And it is quintessential!
Submitted by Wayne on Tue, 2010-12-07 03:11.
CURRENT READING: CAFE SOCIETY: SOCIALITES, PATRONS AND ARTISTS 1920-1970: THIERRY COUDERT: FLAMMARIONSubmitted by Wayne on Fri, 2010-12-03 00:27.
I was drifting through The Strand when I bumped into Thierry Coubert's "Cafe Society", graced by this very haughty portrait of Barbara Hutton on the cover. You might want to despise Ms Hutton's evocation of perfect arrogance in this image. The serious jewels, the angular plane of those cheekbones , that tight mouth, the bouffant coiled to look like a frozen froth, the careless hand gesture with the cigarette held at a distance from the body. The dog,…the fur shrug…the floral dress. Look at how it creates a visual melange of absolute self-indulgence. It is like the best Vogue Italia cover that never was.
Submitted by Wayne on Mon, 2010-11-29 00:53.
Submitted by Wayne on Mon, 2010-11-22 22:42.
Submitted by Wayne on Tue, 2010-11-16 00:32.
Submitted by Wayne on Thu, 2010-11-11 22:05.
"The reason I call this cuisine modernist is that in the 19th century you had these seeds of modernism that revolutionized art, architecture, literature and philosophy. It was a reaction to the industrializing of the modern world. But it just didn't happen with food. Le Coubusier who was out there calling a house a machine that you live in, sat down to the same coq au vin as everybody else. The Bauhaus guys who said 'Architecture, let's change that! Typography, let's change that! Typography, let's change that!' did nothing to change schnitzel. This is finally the modernist revolution of food, just one hundred years late"
Submitted by Wayne on Fri, 2010-11-05 14:25.
"We grew up in a world where it was ok to exchange ideas with other people, and it wasn’t so rigid, and it's like what you said about the new wave and punk movement, it was much more raw and tougher and it was about a bunch of people who had something to say. It wasn't so boxed in and so pre-fabricated. It was something very organic and cool and very hard, you know, which is great."
Marc Jacobs in conversation with Maripol, excerpted from Little Red Riding Hood.
Submitted by Wayne on Thu, 2010-10-28 00:55.
It is ultimately about ways of seeing. What is the way in which you choose to see fashion as opposed to art as opposed to sex as opposed to advertising in contrast to life, real life ? What are the lines separating and distinguishing all these driving forces in our culture? Photography is only truly powerful when it can provoke a body of questions and the beauty of this film lies precisely in the questions it pulls up in its wake..
You can see "Stag Film" for its pure beauty, as a series of images rendering the horse's classical form as a sculptural black and white abstraction. As the initial press release this summer for the gallery exhibition of "Stag Film" explained " Is it that Stag Film is simply about motion and emulsion and how light at 250th of a second captures and renders life static?".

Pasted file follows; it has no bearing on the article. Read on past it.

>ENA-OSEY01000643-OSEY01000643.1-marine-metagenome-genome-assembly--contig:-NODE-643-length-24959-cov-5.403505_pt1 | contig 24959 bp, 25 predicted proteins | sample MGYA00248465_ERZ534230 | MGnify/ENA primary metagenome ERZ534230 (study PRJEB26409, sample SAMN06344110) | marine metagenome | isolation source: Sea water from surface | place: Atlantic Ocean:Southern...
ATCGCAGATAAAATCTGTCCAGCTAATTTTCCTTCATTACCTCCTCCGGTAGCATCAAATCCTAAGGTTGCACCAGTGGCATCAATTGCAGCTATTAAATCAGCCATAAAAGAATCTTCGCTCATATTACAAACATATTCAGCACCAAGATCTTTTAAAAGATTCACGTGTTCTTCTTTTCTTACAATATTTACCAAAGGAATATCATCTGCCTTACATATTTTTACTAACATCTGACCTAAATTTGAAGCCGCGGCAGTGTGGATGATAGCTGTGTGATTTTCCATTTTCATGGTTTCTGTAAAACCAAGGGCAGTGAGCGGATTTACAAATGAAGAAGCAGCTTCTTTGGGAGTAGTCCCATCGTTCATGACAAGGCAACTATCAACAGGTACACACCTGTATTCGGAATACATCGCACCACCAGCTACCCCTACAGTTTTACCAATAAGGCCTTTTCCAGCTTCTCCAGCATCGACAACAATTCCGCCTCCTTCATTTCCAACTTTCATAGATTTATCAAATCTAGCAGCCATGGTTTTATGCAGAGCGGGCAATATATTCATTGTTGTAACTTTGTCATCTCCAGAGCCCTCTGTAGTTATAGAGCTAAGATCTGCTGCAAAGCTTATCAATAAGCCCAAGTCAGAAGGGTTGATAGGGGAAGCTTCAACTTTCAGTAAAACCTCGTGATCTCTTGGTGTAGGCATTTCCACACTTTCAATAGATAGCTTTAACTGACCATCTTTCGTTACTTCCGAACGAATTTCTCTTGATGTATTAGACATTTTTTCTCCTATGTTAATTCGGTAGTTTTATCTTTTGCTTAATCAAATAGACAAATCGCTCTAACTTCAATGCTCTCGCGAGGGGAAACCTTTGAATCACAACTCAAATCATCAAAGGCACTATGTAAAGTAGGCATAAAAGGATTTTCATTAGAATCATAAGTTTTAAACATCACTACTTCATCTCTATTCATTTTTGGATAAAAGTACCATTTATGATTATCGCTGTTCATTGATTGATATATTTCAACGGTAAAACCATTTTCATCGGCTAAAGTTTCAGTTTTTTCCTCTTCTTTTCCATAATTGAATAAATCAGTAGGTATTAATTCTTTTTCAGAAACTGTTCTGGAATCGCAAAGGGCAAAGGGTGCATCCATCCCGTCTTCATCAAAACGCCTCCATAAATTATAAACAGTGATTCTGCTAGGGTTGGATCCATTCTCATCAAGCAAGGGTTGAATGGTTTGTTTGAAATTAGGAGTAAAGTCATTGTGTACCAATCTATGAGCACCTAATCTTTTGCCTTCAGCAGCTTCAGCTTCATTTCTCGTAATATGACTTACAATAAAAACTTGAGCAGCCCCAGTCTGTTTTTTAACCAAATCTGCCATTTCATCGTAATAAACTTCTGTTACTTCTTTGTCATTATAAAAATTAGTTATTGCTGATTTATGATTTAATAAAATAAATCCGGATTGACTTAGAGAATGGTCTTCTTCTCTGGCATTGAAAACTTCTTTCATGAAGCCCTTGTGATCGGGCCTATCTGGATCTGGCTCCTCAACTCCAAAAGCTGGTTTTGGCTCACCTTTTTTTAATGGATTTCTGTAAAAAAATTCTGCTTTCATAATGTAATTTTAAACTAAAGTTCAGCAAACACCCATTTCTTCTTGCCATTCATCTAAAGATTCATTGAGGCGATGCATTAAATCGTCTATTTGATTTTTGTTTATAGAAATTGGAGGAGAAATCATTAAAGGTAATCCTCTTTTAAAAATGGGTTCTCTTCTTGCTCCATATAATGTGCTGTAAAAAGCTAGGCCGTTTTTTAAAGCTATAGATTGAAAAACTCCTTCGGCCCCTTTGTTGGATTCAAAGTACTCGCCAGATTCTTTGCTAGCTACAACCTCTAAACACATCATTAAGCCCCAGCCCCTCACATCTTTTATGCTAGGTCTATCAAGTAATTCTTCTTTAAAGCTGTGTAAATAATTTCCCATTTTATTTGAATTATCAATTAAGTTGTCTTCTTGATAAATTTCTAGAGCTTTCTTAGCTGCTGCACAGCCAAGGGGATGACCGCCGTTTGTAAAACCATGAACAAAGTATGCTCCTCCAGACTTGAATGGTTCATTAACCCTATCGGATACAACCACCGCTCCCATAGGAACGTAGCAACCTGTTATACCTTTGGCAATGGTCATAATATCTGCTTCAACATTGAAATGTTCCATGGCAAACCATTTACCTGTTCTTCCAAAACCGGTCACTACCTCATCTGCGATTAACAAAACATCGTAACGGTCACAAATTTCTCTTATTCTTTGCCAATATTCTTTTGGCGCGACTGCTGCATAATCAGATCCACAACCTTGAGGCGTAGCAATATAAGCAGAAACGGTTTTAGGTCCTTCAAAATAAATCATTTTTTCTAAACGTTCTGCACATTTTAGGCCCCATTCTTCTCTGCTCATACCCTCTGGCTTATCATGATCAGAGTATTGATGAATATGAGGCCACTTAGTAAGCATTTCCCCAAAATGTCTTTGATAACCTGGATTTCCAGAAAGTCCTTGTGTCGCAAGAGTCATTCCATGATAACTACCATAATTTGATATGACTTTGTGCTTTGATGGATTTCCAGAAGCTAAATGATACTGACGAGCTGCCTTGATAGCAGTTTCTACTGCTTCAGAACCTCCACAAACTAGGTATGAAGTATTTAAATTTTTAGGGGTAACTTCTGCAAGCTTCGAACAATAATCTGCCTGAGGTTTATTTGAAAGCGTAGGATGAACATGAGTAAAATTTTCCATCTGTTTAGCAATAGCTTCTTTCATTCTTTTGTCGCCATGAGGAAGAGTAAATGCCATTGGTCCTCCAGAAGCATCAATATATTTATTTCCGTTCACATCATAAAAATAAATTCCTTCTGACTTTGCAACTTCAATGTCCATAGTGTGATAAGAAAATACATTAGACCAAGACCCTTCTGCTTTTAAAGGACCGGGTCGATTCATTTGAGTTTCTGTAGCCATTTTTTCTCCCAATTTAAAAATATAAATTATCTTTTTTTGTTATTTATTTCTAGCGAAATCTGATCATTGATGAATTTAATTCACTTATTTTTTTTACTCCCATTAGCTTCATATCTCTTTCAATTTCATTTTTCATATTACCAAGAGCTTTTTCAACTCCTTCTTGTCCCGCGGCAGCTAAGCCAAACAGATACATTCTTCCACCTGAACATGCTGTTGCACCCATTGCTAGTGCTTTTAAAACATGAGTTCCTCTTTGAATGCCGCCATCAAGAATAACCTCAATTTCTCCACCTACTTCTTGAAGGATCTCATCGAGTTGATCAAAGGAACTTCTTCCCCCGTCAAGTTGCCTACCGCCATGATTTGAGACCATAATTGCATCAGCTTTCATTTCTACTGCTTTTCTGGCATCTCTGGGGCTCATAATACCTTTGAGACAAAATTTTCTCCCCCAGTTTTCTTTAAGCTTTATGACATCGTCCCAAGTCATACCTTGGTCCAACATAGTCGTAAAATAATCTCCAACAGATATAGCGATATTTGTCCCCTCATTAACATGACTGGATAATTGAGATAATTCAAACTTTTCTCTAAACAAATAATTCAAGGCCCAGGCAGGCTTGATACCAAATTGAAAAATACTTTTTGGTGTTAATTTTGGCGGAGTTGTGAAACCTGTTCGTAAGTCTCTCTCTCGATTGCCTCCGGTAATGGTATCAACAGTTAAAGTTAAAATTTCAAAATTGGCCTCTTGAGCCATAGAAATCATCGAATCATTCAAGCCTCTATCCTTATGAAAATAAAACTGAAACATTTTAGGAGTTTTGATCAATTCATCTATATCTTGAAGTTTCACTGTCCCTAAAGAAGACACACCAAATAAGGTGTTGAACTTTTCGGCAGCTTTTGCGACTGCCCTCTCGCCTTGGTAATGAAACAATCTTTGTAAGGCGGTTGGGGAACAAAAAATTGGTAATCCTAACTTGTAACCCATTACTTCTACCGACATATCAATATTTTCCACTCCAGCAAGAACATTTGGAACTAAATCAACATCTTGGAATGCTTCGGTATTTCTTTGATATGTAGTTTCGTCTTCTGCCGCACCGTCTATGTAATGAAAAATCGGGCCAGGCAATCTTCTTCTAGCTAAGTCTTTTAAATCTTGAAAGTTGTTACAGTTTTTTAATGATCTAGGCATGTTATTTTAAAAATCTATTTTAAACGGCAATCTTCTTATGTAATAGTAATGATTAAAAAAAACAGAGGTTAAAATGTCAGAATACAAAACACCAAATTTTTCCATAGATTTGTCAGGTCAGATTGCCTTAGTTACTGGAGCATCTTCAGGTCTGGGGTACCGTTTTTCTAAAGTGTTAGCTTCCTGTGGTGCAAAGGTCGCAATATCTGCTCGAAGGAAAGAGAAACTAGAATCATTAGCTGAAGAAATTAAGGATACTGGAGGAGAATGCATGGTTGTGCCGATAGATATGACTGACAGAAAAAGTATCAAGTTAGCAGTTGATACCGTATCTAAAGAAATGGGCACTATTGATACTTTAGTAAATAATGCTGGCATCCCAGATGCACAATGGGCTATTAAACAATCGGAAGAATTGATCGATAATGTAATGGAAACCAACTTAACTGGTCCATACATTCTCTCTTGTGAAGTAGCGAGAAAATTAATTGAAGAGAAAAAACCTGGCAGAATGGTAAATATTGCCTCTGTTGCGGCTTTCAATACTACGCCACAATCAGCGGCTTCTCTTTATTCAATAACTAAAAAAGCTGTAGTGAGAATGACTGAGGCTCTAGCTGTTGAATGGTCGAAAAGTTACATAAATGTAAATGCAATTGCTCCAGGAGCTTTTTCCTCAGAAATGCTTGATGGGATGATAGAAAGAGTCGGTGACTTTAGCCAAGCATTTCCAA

But you also have the option of being startled and shocked by "Stag Film": by its realness in documenting the urgency in which this stallion battles a "phantom" mare.
Or you could synthesize all these layers of reaction and see a shadow play of life and death and sex ... of the species fighting desperately to perpetuate itself, of an artist identifying poetry in that struggle.
For further information on purchasing the book edition of Stag Film, here are the full details
Submitted by Wayne on Fri, 2010-10-22 19:05.
Submitted by Wayne on Thu, 2010-10-14 17:43.
This one goes out to the long lost memory of that certain college professor that made me read "Writing and Difference" as a part of his "Film and Philosophy" course. At the time I don't think I consciously understood a word of this early foray of Mr. Derrida into the field that came to be known as "Deconstruction". Deconstruction was so hot in the 90's it even became a fashion movement. Jacques Derrida was so hot in the 80's Scritti Polliti crooned an ode to him. How's that for cultural impact? Upon re-reading "Writing and Difference" these past few days (I will not front and say I'm anywhere close to finishing) , something occurred to me.
At the time I may not have consciously "gotten" Derrida's call to "new ways of thinking, reading, and writing,—new ways based on the most complete and rigorous understanding of the old ways" but I was very unconsciously inspired it. I think I'm currently in a process of experimentation based on that provocative thought that perhaps the body of Western knowledge we carry culturally is far from a complete and objective truth. If you like rebel energy then this great French thinker's invitation to, in essence, "question everything" is one of those compelling calls to intellectual freedom akin to The Sex Pistols screaming "I am an anarchist. I am the anti-christ."